When you’re building calculated fields in an iterative manner as detailed above, it can be somewhat difficult to know which fields are built upon which other fields. The list of calculated fields above, when shown in Tableau, are sorted alphabetically like this: The “hierarchy” of these calculated fields is not immediately obvious—you can’t tell which field comes first and which comes last. So, if you need to go back and edit them, it can be a bit confusing to know where to start. For this reason, I recommend numbering calculations, especially when they build upon each other in an iterative way. The result would be something like this: We can now clearly see the order in which the calculations are build. Section Count comes first and we build upon that until we finally reach X and Y. In order to understand how Angle in Degrees is built, we will likely need to understand all the calcs numbered 1-9.

# 3: Build a Table

So, now that you’ve broken your logic into small chunks and numbered your calculations to make it easier to manage them, how do you know that each calculation is working properly? I often see people try to build all the calcs, then plot them on a graph. I recommend avoiding this approach as it can be difficult to verify your calculations in graph form. Instead, plot your calculated fields in a table first as shown below. This, of course, looks a bit daunting, but you won’t be waiting until the end to create this table. Instead, as you create each calculation, add it to the table, then check the values to make sure they’re what you expect. If you’re dealing with table calculations, you can use this to adjust the way they compute until they work exactly as you need. As you build your calculations iteratively, continue adding them to the table and verifying the values one-by-one. Make sure each is correct before moving on to the next calculation.

My final tip is to make sure you comment your calculated fields. In my opinion, comments are one of the most underutilized feature in Tableau. By thoroughly commenting your code, you are future-proofing it as much as possible. As I’ve written before, there are two key reasons for commenting your calcs:

First, you do not want to own this code forever—at some point in your career, you’re going to get promoted, move to a different project, or get a new job and someone else is going to need to take over the maintenance of your code. If you do a good job of commenting your code, then those comments will make it much easier for that new person to understand what you’ve done and why. And that translates to less of your time in knowledge transfer.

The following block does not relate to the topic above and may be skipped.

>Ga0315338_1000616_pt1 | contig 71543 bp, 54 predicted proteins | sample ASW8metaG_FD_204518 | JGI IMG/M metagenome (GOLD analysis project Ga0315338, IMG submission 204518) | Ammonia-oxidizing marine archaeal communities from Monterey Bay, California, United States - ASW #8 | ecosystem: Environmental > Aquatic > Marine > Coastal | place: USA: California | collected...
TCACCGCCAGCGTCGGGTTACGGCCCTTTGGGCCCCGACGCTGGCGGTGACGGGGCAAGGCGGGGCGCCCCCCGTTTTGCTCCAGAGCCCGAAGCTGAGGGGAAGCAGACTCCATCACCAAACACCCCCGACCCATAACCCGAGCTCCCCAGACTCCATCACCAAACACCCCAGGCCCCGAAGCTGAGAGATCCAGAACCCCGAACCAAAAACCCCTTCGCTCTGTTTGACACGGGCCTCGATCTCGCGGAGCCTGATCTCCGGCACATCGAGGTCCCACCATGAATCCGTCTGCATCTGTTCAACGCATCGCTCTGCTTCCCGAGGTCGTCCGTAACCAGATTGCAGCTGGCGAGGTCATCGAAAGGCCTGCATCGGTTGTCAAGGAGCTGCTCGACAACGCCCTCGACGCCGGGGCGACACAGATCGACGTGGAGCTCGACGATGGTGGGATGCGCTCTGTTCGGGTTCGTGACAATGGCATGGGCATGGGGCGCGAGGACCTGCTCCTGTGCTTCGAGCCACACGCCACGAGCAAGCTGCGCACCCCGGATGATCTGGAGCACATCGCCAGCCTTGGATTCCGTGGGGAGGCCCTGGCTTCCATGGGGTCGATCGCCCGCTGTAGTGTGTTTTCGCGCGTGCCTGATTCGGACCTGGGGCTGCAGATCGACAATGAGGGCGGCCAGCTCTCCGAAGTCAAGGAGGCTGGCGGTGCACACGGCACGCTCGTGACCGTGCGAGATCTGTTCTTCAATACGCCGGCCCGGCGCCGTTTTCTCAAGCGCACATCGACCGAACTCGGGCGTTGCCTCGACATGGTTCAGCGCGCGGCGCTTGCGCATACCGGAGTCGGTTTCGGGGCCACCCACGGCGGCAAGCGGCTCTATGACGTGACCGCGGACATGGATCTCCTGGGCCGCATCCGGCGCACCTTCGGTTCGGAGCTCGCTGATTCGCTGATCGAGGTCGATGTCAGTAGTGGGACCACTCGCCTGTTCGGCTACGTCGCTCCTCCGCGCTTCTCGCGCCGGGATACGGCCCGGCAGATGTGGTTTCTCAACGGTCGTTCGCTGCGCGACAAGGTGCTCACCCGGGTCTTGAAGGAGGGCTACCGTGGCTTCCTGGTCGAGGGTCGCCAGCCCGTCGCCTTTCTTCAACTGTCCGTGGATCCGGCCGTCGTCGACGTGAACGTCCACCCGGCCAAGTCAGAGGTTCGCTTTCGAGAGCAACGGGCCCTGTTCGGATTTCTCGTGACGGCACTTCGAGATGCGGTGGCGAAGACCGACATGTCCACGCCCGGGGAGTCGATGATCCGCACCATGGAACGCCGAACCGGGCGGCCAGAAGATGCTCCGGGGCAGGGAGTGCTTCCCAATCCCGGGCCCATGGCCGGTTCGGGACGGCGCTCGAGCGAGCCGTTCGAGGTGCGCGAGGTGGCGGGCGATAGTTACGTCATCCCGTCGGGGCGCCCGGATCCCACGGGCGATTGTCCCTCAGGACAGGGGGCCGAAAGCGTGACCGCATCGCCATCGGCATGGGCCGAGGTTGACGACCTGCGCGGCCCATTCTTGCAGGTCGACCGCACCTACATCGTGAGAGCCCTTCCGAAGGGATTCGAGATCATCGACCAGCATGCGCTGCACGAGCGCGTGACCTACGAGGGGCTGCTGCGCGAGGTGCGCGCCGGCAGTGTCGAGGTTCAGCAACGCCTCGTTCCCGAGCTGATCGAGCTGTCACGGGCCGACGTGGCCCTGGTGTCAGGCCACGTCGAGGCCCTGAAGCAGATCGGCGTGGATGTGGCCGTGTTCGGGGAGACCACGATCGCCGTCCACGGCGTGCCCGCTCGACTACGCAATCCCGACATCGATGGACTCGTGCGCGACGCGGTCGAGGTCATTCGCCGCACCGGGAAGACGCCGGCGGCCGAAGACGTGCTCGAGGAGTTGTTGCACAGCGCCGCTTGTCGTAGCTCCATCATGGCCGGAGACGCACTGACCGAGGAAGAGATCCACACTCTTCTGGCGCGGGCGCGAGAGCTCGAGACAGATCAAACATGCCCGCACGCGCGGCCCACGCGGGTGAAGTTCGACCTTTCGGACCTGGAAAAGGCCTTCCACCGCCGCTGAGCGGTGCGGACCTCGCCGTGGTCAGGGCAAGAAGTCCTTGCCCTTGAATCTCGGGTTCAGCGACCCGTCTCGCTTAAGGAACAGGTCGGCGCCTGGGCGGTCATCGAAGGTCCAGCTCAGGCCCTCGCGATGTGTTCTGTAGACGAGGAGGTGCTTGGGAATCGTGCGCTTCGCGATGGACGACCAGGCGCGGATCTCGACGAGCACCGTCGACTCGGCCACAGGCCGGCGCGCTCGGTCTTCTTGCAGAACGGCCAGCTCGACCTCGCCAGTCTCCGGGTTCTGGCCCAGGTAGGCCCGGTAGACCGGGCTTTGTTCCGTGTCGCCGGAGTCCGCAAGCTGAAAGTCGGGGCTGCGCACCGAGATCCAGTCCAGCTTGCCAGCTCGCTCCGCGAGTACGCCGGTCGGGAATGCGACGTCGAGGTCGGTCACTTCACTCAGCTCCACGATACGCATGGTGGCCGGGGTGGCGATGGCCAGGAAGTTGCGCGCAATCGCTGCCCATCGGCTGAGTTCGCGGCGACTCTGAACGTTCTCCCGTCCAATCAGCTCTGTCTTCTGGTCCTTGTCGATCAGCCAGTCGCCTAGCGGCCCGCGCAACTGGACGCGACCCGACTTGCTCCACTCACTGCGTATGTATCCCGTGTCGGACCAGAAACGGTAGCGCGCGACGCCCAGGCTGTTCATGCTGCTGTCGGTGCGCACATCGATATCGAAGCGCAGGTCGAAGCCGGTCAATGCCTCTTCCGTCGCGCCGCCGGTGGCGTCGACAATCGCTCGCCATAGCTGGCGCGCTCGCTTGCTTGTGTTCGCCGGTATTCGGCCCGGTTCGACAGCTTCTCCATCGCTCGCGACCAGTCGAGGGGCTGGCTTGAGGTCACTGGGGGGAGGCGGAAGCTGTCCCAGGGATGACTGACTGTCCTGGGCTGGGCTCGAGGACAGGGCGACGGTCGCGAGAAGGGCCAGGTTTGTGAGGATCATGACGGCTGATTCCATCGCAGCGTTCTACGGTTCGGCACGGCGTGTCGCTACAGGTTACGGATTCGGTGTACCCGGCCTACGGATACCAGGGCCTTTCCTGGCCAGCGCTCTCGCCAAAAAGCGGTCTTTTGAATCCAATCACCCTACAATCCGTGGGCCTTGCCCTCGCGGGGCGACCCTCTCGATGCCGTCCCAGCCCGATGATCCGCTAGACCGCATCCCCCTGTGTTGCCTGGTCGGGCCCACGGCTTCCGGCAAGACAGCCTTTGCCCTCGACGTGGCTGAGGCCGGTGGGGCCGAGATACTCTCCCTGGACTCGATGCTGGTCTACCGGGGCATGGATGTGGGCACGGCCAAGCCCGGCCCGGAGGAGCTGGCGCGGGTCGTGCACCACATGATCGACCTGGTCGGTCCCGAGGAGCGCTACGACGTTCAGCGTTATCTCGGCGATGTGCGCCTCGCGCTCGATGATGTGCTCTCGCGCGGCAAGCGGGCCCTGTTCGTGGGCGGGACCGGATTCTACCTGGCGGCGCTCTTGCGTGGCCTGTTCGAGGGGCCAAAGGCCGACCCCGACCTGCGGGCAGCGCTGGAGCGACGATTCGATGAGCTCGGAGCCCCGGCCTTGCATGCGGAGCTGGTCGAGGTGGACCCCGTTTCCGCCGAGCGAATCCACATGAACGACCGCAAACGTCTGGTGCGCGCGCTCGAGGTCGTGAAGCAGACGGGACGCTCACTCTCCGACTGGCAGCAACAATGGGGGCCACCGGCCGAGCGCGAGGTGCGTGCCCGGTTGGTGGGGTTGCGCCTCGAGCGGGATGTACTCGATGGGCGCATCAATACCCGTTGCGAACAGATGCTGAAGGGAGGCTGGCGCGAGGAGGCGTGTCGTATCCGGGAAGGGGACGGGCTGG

Second, you will eventually forget what the code does. If you’ve been away from a block of code for a while, it’s simply impossible to remember exactly what it does and why. In this case, comments are your best friend as they will be the guideposts which remind you of what you were thinking when you wrote the code.

This is all that much more critical when you’re dealing with complicated calculations, especially ones that build iteratively upon others. Without thorough comments, you (or the future you) will inevitably fail to understand the purpose of the calcs, making it next to impossible to make changes.

My advice is to not be shy with comments. You clearly do not want to write a novel, but you need to include as many comments as possible to ensure that a calculated field can be understood. For example, here’s my Point Step calculated field. The calculated field is only one line of code (because of tip # 1) and yet I’ve included 8 lines of comments, which explain exactly what the calculation is, what it’s doing, and how it fits into the overall flow of calculated fields. When someone else downloads this workbook and reads these comments, they should understand the purpose of the calculation quite clearly. And, just as importantly, when I look at these calcs in the future, I won’t have to remember why I did what I did.

Wrap-Up

So those are my four tips for writing complicated calculated fields. The examples I shared here are quite complex—they use advanced features like table calculations and data densification—but the techniques I’ve shared are applicable to anything that you consider complicated. By using these tips, I’m confident that you’ll be able to tackle tricky calculated fields like a pro.

Thanks for reading!! If you have any other tips that you use when building complicated calculated fields, please feel free to share them in the comments.

Ken Flerlage, October 4, 2021 1. 1.